The steering, too, lacks the innate precision of many of its competitors. We tested the GT model, which has a standard electro-hydraulic power steering unit, and found the setup to be quite chatty to the driver’s hands, offering plenty of feedback and feel through the wheel, but suffering from inconsistent weight and response. There are two modes that can be selected – Standard or Heavy – with the better compromise being the former.

Higher-spec Q50 models – the S and S Premium – are fitted with the brand’s Direct Adaptive Steering system, which uses steer-by-wire technology to control what happens at the front wheels.

Infiniti claims the system has been designed to shield the driver from unwanted feedback through the steering wheel, and it jiggles and wiggles less in the driver’s hands, but it also removes a critical element of control when pushing hard through twisty sections of road. Not everyone will care about that, but for us it is somewhat unnerving.

There are even more modes to be selected than the standard setup: there are three options for the amount of effort required (light, standard, heavy), and three options for the amount of response (casual, standard, quick).

Choose light and casual and the steering feels uninvolving, while with quick and heavy selected it is faster to turn in, but still lacks meaningful feel. For us, standard effort and quick response is the most likable setting, but even then the steering can be inconsistent at different speeds.

Nothing has changed inside the cabin for the Q50, with the cockpit remaining something of a hit or miss affair.

It has comfortable supportive seats up front, which offer decent cushioning for longer trips. All spec levels get electric seat adjustment for those up front, while the driver also gets electric steering wheel reach and rake adjustment.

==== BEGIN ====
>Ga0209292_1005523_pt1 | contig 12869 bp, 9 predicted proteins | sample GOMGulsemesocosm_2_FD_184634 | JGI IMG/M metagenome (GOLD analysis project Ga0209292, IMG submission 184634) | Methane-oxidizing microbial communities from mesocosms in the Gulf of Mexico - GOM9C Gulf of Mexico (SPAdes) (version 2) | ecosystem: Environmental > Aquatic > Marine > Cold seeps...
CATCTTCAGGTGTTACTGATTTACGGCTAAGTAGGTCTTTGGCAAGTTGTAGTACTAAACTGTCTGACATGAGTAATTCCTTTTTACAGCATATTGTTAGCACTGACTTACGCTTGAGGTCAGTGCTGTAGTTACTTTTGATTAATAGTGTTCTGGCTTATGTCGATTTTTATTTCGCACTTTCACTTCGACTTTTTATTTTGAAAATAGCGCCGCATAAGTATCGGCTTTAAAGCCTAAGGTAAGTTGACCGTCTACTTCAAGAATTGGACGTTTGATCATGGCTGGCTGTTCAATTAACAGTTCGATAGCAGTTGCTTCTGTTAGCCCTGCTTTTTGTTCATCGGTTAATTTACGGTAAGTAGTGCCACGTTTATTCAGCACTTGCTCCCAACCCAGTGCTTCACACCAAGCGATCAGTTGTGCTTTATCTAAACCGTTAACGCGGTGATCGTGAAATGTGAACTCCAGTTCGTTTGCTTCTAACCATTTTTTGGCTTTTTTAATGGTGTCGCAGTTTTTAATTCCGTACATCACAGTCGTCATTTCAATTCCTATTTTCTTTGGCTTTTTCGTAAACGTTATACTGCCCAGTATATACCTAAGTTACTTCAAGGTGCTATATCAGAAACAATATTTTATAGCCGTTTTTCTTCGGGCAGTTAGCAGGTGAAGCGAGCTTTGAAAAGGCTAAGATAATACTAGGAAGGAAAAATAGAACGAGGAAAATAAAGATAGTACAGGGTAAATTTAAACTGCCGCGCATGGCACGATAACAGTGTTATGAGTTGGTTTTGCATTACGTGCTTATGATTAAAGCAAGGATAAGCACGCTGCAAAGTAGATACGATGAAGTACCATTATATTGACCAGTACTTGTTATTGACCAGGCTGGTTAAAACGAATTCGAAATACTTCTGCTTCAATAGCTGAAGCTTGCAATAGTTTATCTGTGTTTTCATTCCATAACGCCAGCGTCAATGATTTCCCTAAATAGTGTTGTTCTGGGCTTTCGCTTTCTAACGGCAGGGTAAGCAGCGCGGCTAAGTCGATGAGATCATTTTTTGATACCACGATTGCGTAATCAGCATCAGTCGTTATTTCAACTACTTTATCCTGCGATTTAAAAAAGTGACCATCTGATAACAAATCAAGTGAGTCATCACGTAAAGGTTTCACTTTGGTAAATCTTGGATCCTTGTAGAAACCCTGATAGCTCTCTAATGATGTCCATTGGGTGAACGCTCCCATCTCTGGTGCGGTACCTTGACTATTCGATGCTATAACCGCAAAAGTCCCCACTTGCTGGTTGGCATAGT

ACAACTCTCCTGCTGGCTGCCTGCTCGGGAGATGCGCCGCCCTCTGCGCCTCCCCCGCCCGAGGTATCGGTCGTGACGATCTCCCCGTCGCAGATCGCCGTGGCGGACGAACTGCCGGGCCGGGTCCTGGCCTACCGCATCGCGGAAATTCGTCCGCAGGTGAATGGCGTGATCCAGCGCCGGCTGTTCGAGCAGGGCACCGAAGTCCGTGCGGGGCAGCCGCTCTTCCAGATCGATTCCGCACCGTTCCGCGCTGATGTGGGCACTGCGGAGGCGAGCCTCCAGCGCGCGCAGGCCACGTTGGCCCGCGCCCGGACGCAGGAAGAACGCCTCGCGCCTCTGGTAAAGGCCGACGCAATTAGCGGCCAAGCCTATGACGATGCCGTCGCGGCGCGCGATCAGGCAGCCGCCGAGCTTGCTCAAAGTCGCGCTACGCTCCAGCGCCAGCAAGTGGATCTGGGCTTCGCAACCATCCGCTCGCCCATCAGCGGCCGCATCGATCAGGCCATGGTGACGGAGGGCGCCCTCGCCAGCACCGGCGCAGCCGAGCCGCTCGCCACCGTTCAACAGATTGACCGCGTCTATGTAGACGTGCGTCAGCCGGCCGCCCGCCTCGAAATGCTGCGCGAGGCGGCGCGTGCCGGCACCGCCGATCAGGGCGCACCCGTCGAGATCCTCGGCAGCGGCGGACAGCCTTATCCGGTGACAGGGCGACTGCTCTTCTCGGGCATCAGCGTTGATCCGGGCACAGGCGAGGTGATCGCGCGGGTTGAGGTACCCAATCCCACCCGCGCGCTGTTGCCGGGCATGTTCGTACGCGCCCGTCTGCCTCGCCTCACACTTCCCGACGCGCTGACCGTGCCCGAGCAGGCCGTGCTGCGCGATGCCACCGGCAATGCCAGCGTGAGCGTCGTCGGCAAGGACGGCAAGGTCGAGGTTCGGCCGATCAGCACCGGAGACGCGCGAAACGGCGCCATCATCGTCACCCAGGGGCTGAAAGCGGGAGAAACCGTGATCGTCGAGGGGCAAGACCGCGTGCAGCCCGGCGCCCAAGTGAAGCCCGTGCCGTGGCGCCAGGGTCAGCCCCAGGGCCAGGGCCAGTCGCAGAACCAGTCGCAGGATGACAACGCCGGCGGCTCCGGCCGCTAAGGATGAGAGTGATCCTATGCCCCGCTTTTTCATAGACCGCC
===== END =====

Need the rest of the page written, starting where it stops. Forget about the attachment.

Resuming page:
Rear seat space is good for the most part with decent knee-room, though head-room is not as generous as it could be, particularly for those with longer torsos. The amount of space backseat passengers have to wiggle their toes is impinged upon by how low those up front like their seat base set.

All Q50s have rear air-vents, but while the back pew is well ventilated, it is quite noisy due to tyre roar, and there’s a lack of storage for those being chauffeured as no Q50s have rear door pockets.

For those up front, storage is adequate, and the boot is impressively large (500 litres), offering easily enough space for an oversized golf bag, big baby buggy or a few large suitcases.

When it comes to interior highlights, it’s hard to ignore the fact that many of the buttons and switches you find in a Q50 can also be seen in Nissan products.

However, tech fans will no doubt appreciate Infiniti’s Intouch twin-screen infotainment and control system which can access emails, calendar, and sync popular apps such as Facebook, Google, TripAdvisor and Reuters by linking to Android phones via Bluetooth and iPhones via USB.

The system employs a higher-resolution 8.0-inch touch-sensitive unit below and a more pixelated 7.0-inch display - which showcases the standard sat-nav and reverse-view camera - on top, the latter of which looks less impressive than it otherwise might.

Inconsistency remains the Q50's issue, and while its new engine improves the car’s drivability and its pricing and generous equipment could well be enough to woo coin-conscious buyers, the Q50 remains one of the also-rans in what is arguably the toughest segment of the luxury car market.